First to introduce polyester/Wool and Polyester/Viscose /Wool suiting in India. 1995: Superfine pure wool collection under the Lineage Line (Super 100S to Super 140S) 1996: The Renaissance Collection made of Merino wool blended with polyester and speciality fibres (Super 100S to Super 140S) 1999:The Chairman’s Collection of Super 150S made from Merino Wool and Cashmere followed by Super 160S to Super 190S 2002: Super 200S (13.5 microns) fabric under the Chairman’s Collection 2003: Applause Wool-rich Home Washable Suiting 2003:Super 210S (13.2 microns) fabric under the Chairman’s Collection 2004:Super 220S (12.7 microns) fabric under the Chairman’s Collection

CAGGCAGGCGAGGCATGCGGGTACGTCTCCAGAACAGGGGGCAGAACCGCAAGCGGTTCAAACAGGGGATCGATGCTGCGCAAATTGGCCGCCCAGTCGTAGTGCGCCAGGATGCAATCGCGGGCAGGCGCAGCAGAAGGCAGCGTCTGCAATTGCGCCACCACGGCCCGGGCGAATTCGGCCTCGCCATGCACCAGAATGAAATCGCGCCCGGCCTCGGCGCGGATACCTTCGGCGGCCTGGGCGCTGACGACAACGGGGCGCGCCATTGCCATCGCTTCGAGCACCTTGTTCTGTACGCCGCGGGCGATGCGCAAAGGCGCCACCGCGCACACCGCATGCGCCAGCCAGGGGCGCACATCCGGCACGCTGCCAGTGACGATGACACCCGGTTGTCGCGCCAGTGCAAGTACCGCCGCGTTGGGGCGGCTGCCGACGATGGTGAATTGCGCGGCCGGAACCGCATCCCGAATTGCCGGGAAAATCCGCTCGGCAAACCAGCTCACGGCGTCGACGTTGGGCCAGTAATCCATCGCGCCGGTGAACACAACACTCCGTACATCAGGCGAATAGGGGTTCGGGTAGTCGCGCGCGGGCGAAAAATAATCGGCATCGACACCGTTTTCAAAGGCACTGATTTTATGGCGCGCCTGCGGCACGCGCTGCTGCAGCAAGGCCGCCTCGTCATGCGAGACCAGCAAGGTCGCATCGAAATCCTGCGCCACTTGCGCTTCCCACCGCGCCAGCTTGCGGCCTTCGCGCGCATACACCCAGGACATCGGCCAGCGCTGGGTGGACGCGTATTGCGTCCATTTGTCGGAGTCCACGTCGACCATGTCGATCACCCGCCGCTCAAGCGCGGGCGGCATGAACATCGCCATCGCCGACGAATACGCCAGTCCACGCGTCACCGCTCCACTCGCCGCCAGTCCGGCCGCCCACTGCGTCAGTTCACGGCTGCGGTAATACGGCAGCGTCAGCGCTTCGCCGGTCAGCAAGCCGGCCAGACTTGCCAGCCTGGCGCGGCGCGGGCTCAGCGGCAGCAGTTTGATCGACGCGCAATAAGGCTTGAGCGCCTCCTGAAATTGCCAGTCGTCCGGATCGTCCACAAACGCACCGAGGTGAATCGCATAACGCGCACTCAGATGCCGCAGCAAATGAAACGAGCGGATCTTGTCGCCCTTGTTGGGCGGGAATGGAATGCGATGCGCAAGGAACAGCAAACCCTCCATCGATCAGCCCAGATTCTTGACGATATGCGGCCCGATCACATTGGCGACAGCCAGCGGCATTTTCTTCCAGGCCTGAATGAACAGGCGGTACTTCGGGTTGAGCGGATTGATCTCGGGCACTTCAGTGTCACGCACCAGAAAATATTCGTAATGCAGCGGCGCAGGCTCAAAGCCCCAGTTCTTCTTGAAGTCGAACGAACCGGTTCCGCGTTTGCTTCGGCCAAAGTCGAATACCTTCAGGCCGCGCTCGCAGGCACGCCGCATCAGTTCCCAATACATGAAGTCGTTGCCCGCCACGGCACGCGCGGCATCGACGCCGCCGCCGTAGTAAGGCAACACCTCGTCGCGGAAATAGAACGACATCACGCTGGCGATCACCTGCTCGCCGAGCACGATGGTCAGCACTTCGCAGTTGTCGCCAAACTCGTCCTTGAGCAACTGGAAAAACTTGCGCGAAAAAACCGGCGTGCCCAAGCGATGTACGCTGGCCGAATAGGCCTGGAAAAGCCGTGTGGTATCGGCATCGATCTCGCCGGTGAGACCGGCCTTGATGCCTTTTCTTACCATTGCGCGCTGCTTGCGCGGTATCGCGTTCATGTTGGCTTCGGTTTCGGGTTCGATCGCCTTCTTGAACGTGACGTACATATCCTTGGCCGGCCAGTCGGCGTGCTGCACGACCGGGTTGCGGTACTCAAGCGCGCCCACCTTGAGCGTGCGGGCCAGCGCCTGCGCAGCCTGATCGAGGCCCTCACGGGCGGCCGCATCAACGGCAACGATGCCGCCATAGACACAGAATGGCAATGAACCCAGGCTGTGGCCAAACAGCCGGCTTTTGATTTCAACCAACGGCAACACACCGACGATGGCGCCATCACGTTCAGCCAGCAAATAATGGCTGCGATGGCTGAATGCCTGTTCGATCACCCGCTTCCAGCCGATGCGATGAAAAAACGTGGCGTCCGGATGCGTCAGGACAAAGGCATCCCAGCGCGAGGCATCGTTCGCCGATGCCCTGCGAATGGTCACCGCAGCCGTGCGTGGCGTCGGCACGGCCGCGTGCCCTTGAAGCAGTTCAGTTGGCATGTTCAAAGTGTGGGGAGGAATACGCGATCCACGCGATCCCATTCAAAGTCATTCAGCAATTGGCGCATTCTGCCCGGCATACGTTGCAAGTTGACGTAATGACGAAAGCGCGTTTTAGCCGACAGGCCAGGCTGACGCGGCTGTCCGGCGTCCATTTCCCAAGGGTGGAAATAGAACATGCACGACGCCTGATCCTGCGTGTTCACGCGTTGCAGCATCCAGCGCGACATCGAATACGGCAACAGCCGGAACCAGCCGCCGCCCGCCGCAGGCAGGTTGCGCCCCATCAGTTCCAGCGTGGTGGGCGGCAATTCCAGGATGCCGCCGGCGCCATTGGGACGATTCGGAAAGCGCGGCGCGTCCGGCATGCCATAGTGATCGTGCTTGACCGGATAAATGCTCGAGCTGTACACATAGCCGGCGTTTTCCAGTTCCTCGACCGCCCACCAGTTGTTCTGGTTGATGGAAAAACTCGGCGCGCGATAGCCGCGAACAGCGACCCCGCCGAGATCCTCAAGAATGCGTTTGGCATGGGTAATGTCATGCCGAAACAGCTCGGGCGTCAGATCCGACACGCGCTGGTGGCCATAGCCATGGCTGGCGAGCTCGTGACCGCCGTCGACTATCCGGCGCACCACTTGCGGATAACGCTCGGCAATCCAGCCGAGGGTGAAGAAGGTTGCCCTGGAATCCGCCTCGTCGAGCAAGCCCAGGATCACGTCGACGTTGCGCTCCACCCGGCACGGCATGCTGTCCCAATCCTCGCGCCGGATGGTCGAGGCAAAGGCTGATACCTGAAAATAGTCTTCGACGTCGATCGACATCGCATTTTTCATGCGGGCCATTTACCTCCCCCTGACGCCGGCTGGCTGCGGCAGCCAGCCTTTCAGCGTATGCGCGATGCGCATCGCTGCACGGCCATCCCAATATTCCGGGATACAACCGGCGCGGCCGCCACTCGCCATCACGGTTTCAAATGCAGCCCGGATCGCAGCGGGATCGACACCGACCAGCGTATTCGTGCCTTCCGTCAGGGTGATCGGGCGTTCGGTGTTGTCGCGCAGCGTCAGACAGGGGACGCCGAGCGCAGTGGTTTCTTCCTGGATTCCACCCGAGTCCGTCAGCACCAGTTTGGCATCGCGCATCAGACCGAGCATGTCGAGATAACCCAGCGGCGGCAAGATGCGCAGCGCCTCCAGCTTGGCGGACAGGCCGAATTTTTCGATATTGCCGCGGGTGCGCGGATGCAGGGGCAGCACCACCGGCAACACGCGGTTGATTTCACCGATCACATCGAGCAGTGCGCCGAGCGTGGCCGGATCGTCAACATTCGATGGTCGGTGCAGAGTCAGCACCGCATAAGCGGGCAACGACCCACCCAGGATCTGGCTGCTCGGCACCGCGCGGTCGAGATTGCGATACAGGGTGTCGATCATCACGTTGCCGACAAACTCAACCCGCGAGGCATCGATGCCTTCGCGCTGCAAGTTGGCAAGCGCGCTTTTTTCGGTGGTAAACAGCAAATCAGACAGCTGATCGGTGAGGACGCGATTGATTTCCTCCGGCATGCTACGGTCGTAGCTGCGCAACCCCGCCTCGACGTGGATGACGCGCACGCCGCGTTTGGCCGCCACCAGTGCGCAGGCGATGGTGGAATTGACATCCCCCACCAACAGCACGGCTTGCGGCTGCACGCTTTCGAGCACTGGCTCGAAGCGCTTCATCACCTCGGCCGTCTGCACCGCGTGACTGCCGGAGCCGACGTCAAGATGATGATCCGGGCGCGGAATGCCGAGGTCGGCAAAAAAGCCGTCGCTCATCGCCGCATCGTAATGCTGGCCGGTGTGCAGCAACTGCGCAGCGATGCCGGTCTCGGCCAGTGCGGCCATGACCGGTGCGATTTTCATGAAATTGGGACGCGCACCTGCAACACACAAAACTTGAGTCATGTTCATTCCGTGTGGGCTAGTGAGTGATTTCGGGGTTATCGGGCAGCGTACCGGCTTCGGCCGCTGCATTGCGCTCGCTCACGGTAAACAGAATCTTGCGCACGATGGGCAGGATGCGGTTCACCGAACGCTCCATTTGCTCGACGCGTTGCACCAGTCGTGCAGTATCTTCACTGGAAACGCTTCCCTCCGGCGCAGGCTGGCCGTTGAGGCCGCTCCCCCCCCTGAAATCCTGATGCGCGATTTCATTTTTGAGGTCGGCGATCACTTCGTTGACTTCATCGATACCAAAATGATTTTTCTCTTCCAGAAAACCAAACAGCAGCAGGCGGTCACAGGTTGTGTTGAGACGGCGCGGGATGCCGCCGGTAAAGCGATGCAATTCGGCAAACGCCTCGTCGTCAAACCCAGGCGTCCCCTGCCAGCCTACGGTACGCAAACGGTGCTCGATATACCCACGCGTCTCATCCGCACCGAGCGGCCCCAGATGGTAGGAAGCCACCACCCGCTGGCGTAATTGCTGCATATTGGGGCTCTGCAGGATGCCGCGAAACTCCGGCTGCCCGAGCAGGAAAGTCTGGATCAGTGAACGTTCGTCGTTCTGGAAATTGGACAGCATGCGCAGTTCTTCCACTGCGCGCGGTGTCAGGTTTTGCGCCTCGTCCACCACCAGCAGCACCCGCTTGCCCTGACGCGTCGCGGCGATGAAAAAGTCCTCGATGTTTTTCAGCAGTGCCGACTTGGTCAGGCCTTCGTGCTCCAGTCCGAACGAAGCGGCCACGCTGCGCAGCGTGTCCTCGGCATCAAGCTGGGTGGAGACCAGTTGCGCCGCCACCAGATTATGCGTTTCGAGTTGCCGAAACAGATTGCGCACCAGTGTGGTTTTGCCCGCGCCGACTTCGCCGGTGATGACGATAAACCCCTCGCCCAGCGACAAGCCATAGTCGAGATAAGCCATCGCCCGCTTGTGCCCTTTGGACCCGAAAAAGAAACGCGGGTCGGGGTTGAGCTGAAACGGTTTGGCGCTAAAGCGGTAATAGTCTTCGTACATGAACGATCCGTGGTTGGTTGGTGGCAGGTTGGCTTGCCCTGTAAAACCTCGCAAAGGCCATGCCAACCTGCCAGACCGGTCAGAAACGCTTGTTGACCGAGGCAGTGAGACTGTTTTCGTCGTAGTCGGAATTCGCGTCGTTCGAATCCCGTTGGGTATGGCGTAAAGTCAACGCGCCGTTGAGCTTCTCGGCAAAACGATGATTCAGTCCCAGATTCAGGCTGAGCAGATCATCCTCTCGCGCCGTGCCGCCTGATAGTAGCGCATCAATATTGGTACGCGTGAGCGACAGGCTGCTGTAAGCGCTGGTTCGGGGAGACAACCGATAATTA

Financial Express, New Delhi February 9, 2004 Raymond to Create Shop-in-shop For Manzoni With the objective of creating separate brand identity within the Raymond Showroom (TRS), Raymond Apparel Ltd is creating shop –in-shop for its super premium brand Manzoni. The shop-in-shop for Manzoni will create the niche within TRS, while also giving distinct identity to Parx and Park Avenue. Further, the company is looking at the possibility of having separate flagship stores for its brands to further the aim of brand identity. Raymond Ltd. Deputy group president Pradeep Bhandari said the aim behind having shop-in-shop for Manzoni is to give the super premium brand a better visibility in the TRS. “With the super premium segment coming up, a separate visibility is needed for Manzoni,” said Mr. Bhandari When you have so many brands in the shop (TRS), there has to be a demarcation as far as brands are concerned and that’s the objective behind the shop-in-shop, he added. To begin with, the company is looking at having shop-in-shop for Manzoni in 50 TRS all over the country in the next couple of months. “The aim is to give a distinct experience to the shoppers of Manzoni and display the depth the brand offers,” said Mr. Bhandari. The move to create a distinct identity for Manzoni could come from the fact that the company is looking to push the brand more prominently in the minds of the customers. RAL has a total turnover of Rs. 250 crore, of which Manzoni contributes five to seven percent to the total turnover, while Park